Sex Education in Pakistan – A Necessity

“What cannot be talked about cannot be put to rest. And if it is not, the wounds will fester from generation to generation”. Sex education has long since been a controversial topic in Pakistan. The word ‘sex’ is enough to make the common man perceive you as an abomination of society, someone from whom your children should be kept away. It is therefore unsurprising that sexual health education is not part of the educational curriculum. However, I believe it is time to take the bull by the horns and address this topic in light of recent rape and sexual assault cases which have made frequent headlines over the past month.

Stereotypical attitudes are highly witnessed among teachers and pupils, which raises the question of literacy in society. After all, isn’t education supposed to liberate one from the confines of illiteracy? Nevertheless, it seems that even the highly educated members of society are knee-deep in the rigid illiterate structures of society.

Despite the use of sexual innuendos towards females and the rise of premarital intercourse, sex health education is ignored as it is felt to be going against Islamic teachings, breaking cultural rules, and over-exposing children to ideas which are deemed to be taboo. It is a widely instigated belief that sex education leads to more sex, thus aggravating social issues rather than solving them. Religion is used as a tool by rightist conservatives, who oppose any idea which they perceive to be against long-embedded cultural norms. Despite the slow rise of secularism in Pakistan, it has a long way to go in terms of sexual health awareness and safety.

Ironically, sex education would actually help prevent, or reduce, teenage pregnancies and diseases such as AIDS and STDs. Most adolescent teens are unaware of these diseases, much less the symptoms. What’s more, many young adults do not use contraception due to personal beliefs and expectations, partner’s desires, fear of judgment, and lack of knowledge and/or awareness about sexual health. Equally intense issues are that of sexual harassment, abuse, and exploitation. Numerous incidents regarding harassment and rape are brought to notice, most involving girls aged 5-10, yet little has been done to teach children on how to recognize a prospective dangerous situation and how to prevent it.

Despite these cultural notions, it is essential for us, as a society, to ponder over this issue in a logical way, as sexual health education could reduce many problems present in society. Rape, pornography, nudes, and harassment all worsen in the absence of adequate sex health education. Besides helping to prevent teenage pregnancies, sexual health education highlights the unethical and inappropriate aspects of sex, hence providing exposure and reducing the possibility of sexual misbehavior among youth. How else do you expect a youngster to say ‘No’ to harassment if they cannot even identify that it’s harassment? How can you accuse a 16-year old girl of becoming pregnant if she has not been taught about the consequences?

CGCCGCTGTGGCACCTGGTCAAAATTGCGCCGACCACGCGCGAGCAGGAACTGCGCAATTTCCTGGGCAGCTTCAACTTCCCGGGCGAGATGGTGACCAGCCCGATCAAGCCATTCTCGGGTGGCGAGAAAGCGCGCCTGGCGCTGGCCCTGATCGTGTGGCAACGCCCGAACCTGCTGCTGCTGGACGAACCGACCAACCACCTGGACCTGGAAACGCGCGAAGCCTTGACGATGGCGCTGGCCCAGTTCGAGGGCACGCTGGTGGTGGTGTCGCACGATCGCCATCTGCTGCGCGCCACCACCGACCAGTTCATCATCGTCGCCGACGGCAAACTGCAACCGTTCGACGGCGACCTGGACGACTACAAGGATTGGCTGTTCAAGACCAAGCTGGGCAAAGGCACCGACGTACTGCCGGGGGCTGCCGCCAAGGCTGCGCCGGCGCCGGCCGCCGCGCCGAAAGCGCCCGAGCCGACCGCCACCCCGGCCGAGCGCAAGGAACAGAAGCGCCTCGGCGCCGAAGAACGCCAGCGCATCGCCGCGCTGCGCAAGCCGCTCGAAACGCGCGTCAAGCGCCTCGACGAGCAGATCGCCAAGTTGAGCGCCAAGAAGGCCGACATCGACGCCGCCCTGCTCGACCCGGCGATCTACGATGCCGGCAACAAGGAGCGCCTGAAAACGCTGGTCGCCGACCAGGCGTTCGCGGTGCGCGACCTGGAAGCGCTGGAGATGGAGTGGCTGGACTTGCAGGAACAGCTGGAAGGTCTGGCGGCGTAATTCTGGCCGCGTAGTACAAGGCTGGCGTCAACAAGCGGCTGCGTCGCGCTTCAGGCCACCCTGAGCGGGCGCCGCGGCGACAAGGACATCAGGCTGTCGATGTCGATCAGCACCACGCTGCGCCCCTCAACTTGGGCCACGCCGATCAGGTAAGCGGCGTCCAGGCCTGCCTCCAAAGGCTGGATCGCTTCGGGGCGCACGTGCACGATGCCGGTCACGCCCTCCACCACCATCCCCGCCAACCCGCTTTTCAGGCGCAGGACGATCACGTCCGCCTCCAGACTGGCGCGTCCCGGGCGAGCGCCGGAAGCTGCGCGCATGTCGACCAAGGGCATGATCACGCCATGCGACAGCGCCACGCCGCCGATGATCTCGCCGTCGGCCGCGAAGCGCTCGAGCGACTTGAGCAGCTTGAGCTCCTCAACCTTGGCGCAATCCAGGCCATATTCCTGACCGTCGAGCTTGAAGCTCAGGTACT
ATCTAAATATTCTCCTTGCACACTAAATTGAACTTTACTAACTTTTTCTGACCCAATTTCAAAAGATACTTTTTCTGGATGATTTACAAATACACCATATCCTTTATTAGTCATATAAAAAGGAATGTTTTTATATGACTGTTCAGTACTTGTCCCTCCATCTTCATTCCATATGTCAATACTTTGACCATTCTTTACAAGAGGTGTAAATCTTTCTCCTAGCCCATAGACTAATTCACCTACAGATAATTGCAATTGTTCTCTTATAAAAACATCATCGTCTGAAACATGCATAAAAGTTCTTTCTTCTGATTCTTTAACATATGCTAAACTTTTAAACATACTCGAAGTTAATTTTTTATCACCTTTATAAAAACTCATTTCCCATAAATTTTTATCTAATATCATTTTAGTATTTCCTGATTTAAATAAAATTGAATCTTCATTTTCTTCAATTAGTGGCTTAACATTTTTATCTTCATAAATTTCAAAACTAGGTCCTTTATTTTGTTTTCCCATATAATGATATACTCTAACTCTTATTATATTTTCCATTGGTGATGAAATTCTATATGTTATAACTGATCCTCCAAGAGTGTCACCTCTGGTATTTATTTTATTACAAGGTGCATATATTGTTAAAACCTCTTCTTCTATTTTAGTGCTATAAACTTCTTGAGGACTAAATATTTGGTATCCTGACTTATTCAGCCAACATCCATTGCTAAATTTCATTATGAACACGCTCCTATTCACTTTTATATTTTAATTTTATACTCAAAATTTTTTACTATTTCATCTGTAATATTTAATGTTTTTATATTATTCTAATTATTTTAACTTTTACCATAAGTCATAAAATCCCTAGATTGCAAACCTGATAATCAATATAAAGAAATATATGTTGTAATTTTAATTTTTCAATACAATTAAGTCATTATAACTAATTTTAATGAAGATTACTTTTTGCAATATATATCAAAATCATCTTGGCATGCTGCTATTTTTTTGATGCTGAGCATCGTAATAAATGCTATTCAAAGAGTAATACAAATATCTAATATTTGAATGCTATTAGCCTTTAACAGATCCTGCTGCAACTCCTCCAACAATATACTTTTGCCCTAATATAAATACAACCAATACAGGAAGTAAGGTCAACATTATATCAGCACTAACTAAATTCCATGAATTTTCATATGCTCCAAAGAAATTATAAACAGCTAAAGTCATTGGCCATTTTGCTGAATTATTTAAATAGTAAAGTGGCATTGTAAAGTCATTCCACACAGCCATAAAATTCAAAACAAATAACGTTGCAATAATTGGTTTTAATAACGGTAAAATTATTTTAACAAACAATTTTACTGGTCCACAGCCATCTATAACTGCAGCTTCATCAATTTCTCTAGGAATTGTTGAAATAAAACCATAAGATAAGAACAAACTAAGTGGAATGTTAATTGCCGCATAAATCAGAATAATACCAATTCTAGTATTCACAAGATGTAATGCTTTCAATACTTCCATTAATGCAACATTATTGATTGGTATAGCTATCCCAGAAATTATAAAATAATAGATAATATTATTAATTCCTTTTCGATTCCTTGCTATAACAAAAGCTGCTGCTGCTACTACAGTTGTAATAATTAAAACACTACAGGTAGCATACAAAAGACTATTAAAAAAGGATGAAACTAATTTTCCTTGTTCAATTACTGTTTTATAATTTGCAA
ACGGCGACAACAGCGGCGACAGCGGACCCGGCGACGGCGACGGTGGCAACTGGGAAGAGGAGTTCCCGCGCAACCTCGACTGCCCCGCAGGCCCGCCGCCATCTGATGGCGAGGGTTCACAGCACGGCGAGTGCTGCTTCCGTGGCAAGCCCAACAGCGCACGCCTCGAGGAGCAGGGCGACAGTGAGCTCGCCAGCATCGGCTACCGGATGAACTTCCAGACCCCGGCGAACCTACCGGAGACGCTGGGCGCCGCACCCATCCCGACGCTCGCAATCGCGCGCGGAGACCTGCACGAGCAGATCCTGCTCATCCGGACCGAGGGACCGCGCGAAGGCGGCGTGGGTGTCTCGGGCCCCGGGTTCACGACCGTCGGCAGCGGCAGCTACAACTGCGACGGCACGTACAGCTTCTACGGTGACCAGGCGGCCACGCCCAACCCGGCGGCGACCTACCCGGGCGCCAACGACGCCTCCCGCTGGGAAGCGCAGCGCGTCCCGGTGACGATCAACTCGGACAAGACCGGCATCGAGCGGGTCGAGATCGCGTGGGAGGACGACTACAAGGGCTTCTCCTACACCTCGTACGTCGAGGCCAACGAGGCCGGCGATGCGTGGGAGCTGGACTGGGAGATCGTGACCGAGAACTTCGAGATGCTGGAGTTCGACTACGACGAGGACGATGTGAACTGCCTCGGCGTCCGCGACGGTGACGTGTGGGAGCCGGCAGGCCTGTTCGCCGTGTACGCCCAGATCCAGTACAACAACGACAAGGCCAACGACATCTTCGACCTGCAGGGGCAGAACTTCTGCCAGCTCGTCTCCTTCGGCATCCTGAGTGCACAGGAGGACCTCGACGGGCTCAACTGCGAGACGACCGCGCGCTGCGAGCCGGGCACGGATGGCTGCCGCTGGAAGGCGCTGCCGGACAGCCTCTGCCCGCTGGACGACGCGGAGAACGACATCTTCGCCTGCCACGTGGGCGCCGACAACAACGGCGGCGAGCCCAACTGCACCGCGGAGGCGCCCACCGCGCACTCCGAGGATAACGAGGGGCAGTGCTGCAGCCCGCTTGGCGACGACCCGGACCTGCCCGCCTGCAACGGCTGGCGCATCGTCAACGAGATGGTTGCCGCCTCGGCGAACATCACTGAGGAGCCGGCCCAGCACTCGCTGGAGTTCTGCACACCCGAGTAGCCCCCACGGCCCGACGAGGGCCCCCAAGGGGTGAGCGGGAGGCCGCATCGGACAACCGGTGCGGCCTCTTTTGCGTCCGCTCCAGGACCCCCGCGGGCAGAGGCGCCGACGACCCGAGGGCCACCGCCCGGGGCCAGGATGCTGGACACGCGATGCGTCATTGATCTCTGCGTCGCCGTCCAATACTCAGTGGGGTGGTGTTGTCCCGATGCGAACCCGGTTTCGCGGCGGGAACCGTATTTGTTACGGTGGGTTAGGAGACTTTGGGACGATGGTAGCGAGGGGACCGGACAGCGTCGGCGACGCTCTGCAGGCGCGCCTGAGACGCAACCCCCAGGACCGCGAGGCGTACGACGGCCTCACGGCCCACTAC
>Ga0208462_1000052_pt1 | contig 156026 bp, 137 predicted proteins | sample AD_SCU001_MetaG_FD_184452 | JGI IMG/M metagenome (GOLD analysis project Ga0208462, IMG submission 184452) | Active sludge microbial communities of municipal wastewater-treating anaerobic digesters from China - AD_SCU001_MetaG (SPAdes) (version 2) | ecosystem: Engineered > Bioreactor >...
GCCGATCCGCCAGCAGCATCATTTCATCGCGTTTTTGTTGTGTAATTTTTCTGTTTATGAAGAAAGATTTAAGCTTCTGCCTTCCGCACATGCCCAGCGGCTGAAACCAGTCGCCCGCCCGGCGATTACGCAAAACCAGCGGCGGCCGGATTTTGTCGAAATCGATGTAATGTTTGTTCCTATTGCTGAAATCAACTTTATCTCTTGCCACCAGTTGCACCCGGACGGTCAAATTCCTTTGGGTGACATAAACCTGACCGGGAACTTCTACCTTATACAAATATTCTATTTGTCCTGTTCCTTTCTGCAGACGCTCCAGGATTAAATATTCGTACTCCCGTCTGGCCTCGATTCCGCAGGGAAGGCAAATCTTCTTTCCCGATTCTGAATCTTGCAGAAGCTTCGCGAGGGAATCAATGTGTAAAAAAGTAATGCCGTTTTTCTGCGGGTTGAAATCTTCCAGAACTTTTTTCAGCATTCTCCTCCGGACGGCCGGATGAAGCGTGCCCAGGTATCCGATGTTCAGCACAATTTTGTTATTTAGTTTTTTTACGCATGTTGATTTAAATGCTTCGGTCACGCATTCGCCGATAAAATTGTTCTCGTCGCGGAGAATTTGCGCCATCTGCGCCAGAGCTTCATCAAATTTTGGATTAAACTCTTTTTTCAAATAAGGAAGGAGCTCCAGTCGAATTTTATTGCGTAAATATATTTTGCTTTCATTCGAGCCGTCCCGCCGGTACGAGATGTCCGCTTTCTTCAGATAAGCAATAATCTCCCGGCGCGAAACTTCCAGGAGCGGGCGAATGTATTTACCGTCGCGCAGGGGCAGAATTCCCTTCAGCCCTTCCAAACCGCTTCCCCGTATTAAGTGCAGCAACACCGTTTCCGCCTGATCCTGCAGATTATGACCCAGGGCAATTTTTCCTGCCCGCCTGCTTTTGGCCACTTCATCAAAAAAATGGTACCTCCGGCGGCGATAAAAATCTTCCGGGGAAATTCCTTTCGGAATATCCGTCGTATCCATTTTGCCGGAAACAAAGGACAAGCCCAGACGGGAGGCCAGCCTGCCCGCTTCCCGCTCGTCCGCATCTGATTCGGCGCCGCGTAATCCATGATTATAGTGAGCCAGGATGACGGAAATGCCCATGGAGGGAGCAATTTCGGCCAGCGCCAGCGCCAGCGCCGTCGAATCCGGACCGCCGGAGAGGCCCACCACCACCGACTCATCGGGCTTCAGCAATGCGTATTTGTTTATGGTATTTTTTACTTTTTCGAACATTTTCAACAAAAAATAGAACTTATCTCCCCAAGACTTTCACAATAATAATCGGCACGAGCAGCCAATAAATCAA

From a psychological and individual point of view, sex education highlights the importance of self-respect, self-worth. Having multiple sexual partners or random sexual acts is physically, mentally, and socially harmful, as, besides the possibility of diseases, social consequences such as blackmail and bullying can have a toll on mental health, which ultimately affects other aspects of life. According to NBC News, experiencing ‘sexual harassment can either trigger symptoms of depression and anxiety that are new to the person; or it can exacerbate a previous condition that may have been controlled or resolved’. What’s more, 80% of honor killings, acid attacks, and suicides are due to the inability to deal with the consequences of sexual acts. A rape victim would be forced to believe that it is her fault that she got rapped, and thus promote self-harm and self-loathing, ultimately resulting in severe depression, psychological disorder, or suicide. The media pointedly overlooks this fact, as it is dominated by religious, social, and political powers that demand that the subject of sex should not be addressed, lest a child’s innocence is spoiled.

Sex is a normal, undeniable part of life, and should be treated as such. With or without the appropriate education, it is bound to happen at some point in life. Despite this fact, our society repeatedly chooses to shut its eyes and ears towards this growing need for proper exposure and education regarding the topic of sex. Most children learn about sex from websites, books, or their peers. This significantly increases the risk of misinformation and misunderstandings, leading to possible harm. Moreover, young adults engage in casual sexual activity which is harmful despite the fact that the participants are old enough to give consent. Casual sex could possibly lead to accidental pregnancies and cause emotional, physical, and social repercussions for both partners, especially in Pakistani conservative society.

Parents need to teach their children about sexual health step by step, starting with the very idea, or definition, of sex and moving on to the details as they grow older. Subsequently, the child would learn that sex is not something to be stigmatized and would grow up to be a functional, ethical member of society, whose sexual needs have been channeled in a morally appropriate direction. Despite the social backlash and reaction from extremist social groups, sex health education could still be provided to students in a subtle, culturally appropriate way until they are old enough to know more i.e. the concept of conception, sexual partners, etc. The idea is to break the stigma of sex and to help prevent many of the negative occurrences in Pakistani society, not to criticize religious beliefs or encourage sex among young adults.



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